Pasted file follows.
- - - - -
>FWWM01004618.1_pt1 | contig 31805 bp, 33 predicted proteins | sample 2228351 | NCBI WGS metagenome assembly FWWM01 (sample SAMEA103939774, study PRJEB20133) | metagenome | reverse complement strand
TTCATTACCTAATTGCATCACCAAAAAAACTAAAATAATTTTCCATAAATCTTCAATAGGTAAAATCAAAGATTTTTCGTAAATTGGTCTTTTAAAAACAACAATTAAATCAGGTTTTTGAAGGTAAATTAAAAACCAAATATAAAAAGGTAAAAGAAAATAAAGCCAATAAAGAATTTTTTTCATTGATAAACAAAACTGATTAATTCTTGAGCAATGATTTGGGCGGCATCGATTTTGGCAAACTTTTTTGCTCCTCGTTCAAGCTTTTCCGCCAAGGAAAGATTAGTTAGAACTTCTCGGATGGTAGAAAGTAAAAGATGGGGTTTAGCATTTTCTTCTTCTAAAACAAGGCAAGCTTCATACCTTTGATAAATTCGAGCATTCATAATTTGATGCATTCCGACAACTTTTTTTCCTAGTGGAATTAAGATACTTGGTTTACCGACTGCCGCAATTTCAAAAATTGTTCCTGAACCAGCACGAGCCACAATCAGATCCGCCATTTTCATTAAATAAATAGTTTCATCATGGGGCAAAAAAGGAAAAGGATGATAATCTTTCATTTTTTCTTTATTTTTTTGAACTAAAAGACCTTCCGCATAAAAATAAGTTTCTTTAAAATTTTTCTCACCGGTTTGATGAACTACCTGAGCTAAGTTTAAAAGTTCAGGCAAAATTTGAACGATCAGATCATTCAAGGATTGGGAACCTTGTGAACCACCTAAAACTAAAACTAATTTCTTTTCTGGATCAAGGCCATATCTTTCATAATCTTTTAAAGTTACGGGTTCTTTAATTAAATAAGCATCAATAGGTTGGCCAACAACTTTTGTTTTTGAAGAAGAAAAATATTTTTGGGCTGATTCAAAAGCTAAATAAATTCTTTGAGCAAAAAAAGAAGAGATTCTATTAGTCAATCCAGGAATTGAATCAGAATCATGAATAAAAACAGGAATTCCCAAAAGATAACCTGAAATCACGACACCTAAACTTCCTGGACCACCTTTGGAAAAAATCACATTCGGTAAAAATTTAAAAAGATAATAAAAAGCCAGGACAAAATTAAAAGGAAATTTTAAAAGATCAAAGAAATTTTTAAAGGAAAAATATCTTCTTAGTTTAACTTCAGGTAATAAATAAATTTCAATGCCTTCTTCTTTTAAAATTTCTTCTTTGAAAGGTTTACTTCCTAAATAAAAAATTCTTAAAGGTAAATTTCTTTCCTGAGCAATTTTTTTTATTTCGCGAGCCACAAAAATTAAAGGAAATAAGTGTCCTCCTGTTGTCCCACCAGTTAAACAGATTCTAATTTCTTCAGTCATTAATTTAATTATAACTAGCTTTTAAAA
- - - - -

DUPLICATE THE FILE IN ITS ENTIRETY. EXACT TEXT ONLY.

>FWWM01004618.1_pt1 | contig 31805 bp, 33 predicted proteins | sample 2228351 | NCBI WGS metagenome assembly FWWM01 (sample SAMEA103939774, study PRJEB20133) | metagenome | reverse complement strand
TTCATTACCTAATTGCATCACCAAAAAAACTAAAATAATTTTCCATAAATCTTCAATAGGTAAAATCAAAGATTTTTCGTAAATTGGTCTTTTAAAAACAACAATTAAATCAGGTTTTTGAAGGTAAATTAAAAACCAAATATAAAAAGGTAAAAGAAAATAAAGCCAATAAAGAATTTTTTTCATTGATAAACAAAACTGATTAATTCTTGAGCAATGATTTGGGCGGCATCGATTTTGGCAAACTTTTTTGCTCCTCGTTCAAGCTTTTCCGCCAAGGAAAGATTAGTTAGAACTTCTCGGATGGTAGAAAGTAAAAGATGGGGTTTAGCATTTTCTTCTTCTAAAACAAGGCAAGCTTCATACCTTTGATAAATTCGAGCATTCATAATTTGATGCATTCCGACAACTTTTTTTCCTAGTGGAATTAAGATACTTGGTTTACCGACTGCCGCAATTTCAAAAATTGTTCCTGAACCAGCACGAGCCACAATCAGATCCGCCATTTTCATTAAATAAATAGTTTCATCATGGGGCAAAAAAGGAAAAGGATGATAATCTTTCATTTTTTCTTTATTTTTTTGAACTAAAAGACCTTCCGCATAAAAATAAGTTTCTTTAAAATTTTTCTCACCGGTTTGATGAACTACCTGAGCTAAGTTTAAAAGTTCAGGCAAAATTTGAACGATCAGATCATTCAAGGATTGGGAACCTTGTGAACCACCTAAAACTAAAACTAATTTCTTTTCTGGATCAAGGCCATATCTTTCATAATCTTTTAAAGTTACGGGTTCTTTAATTAAATAAGCATCAATAGGTTGGCCAACAACTTTTGTTTTTGAAGAAGAAAAATATTTTTGGGCTGATTCAAAAGCTAAATAAATTCTTTGAGCAAAAAAAGAAGAGATTCTATTAGTCAATCCAGGAATTGAATCAGAATCATGAATAAAAACAGGAATTCCCAAAAGATAACCTGAAATCACGACACCTAAACTTCCTGGACCACCTTTGGAAAAAATCACATTCGGTAAAAATTTAAAAAGATAATAAAAAGCCAGGACAAAATTAAAAGGAAATTTTAAAAGATCAAAGAAATTTTTAAAGGAAAAATATCTTCTTAGTTTAACTTCAGGTAATAAATAAATTTCAATGCCTTCTTCTTTTAAAATTTCTTCTTTGAAAGGTTTACTTCCTAAATAAAAAATTCTTAAAGGTAAATTTCTTTCCTGAGCAATTTTTTTTATTTCGCGAGCCACAAAAATTAAAGGAAATAAGTGTCCTCCTGTTGTCCCACCAGTTAAACAGATTCTAATTTCTTCAGTCATTAATTTAATTATAACTAGCTTTTAAAA